So she went down to the threshing floor and did just as her mother-in-law instructed her.
In the musical Fiddler on the Roof there was a character named Yente, the Matchmaker, whose work like many traditions of the Russian Jews was becoming a thing of the past. In Chapter 3 of the Book of Ruth, we see Naomi plying some matchmaking skills with Boaz and her loving and devoted daughter-in-law, Ruth. Naomi is growing older and she is concerned for Ruth’s emotional and physical needs as she wants to “seek some security” for her. Boaz, Naomi’s kinsman, seems to exhibit some fine characteristics as does Ruth.
After telling Ruth where she will find Boaz on a particular night, Naomi gives Ruth some instructions. “Now wash and anoint yourself, and put on your best clothes and go down to the threshing floor; but do not make yourself known to the man until he has finished eating and drinking.” Naomi wants Ruth to very alluring and she also warns Ruth that Boaz, like other men may be cranky and grumbling until they have had their fill. Naomi gave Ruth additional instructions so that she might find favor with Boaz. “She [Ruth] said to her [Naomi] ‘All that you tell me I will do.’”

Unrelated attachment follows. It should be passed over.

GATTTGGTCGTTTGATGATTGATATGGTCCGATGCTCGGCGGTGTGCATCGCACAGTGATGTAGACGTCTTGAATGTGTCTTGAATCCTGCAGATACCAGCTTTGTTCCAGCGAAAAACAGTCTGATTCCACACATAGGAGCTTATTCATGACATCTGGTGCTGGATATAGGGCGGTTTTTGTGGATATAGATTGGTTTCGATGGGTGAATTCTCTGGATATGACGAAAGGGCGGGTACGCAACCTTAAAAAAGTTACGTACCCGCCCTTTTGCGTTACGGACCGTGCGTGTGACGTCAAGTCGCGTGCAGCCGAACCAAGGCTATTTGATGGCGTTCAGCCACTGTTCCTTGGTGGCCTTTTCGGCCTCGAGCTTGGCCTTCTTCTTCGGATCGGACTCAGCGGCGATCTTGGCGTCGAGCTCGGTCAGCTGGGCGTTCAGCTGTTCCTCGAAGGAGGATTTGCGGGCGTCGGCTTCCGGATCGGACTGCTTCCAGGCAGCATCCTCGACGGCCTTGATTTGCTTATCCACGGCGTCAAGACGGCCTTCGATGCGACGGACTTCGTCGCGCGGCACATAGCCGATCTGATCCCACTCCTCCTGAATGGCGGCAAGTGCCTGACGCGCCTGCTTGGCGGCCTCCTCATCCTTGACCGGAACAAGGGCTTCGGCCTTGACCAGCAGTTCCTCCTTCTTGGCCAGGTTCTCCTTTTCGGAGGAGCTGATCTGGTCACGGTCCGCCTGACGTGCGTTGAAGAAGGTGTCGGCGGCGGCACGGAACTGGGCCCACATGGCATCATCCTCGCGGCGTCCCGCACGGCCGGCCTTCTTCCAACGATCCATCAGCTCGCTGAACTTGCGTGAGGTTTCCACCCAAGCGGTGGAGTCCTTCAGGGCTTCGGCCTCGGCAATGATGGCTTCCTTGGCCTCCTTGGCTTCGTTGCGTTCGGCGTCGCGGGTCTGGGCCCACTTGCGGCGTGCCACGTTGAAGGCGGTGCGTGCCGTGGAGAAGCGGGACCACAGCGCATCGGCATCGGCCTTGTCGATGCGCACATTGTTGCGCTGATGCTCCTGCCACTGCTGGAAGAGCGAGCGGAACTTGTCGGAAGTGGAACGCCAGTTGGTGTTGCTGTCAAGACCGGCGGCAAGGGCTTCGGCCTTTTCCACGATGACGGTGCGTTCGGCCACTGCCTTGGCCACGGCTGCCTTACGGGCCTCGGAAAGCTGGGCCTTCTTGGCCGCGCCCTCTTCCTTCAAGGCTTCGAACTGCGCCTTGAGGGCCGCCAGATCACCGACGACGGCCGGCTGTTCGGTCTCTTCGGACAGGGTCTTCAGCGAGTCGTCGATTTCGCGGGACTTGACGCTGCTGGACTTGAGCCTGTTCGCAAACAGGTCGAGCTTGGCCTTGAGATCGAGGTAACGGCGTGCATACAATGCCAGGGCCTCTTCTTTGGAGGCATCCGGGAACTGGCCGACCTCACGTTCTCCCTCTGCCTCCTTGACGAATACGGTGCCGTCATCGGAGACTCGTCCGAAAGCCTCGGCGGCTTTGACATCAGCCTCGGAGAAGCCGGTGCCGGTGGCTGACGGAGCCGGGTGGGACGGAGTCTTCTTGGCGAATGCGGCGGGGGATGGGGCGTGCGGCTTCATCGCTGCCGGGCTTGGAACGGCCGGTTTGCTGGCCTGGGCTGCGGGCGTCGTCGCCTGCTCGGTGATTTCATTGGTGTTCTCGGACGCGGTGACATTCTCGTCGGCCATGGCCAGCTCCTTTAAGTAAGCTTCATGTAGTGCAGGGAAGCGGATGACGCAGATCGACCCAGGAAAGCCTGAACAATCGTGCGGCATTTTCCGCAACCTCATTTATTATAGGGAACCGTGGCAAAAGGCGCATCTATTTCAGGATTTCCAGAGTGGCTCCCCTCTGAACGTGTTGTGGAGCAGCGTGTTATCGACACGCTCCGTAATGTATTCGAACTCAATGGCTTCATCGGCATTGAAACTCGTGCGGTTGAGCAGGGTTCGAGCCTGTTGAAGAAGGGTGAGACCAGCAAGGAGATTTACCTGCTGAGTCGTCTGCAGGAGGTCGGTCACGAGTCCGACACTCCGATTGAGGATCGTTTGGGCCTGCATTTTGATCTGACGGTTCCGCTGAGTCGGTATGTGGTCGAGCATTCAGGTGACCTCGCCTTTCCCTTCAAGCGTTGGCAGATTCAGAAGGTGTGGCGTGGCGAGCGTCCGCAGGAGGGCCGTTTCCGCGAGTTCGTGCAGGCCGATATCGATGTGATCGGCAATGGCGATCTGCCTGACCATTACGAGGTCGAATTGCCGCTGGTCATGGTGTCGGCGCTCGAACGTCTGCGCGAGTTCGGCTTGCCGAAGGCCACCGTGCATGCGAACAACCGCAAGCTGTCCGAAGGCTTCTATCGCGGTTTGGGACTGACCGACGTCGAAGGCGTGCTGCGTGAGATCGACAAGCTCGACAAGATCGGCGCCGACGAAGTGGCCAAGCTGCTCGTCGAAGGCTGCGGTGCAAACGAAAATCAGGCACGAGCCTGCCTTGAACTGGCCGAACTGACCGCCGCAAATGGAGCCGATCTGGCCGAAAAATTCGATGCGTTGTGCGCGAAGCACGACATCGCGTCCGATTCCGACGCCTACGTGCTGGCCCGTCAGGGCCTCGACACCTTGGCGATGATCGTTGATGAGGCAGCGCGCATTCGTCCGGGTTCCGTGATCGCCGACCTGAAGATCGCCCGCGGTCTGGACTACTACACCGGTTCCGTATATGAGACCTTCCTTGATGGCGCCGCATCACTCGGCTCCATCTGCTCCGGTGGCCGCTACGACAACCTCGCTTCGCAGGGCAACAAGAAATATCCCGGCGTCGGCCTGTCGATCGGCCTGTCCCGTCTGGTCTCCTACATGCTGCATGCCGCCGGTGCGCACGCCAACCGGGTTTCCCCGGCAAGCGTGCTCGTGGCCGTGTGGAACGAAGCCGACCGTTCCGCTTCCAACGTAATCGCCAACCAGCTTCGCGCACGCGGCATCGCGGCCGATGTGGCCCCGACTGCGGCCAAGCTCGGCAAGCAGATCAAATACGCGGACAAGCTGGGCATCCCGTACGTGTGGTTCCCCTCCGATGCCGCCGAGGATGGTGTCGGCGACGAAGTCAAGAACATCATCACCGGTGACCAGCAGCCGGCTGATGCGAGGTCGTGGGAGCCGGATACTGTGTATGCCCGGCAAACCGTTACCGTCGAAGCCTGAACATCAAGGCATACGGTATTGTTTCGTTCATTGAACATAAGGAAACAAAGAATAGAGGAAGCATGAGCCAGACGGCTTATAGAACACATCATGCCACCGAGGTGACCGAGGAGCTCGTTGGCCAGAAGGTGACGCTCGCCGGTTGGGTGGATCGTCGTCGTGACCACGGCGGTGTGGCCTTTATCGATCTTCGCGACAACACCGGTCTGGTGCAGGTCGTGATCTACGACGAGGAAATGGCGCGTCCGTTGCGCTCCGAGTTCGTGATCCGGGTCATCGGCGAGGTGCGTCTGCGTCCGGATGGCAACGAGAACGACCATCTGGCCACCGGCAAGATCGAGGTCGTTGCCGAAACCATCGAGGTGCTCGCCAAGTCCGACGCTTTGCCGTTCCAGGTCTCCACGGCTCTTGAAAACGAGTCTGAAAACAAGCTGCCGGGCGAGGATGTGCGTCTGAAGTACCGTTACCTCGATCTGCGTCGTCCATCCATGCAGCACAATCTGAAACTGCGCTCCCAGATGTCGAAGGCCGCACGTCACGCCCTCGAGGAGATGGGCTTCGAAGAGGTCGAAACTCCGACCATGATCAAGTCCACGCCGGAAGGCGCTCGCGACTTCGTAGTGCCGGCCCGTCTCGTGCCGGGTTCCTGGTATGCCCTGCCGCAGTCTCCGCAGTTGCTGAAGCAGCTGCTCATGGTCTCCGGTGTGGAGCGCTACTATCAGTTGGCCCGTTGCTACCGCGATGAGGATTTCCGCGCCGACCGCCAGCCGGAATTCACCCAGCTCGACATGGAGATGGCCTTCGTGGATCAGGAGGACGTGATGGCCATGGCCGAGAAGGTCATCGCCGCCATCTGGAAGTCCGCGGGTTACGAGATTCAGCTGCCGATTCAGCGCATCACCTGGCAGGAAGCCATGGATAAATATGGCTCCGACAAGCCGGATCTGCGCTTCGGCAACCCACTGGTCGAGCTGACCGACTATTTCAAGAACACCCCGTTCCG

A courtship between Boaz and Ruth develops, but it becomes known that Naomi has a kinsman closer than Boaz. Before Boaz and Ruth could become husband and wife, first refusal must have been given to the kinsman who had a prior claim and that must be respected. Boaz filled her cloak with barley and sent her back to Naomi’s and together they would wait to see how the next-of-kin matter would be resolved.
O God, we thank You for all who teach us …for school teachers, for parents, for other relatives and elders, for experienced and skilled co-workers. Help us ask the right questions when we do not understand. Guard us from thinking that we know better or can accomplish more by doing things a different way. Help us to be students who are eager to learn and so increase in wisdom. In Christ’s name, we pray. Amen.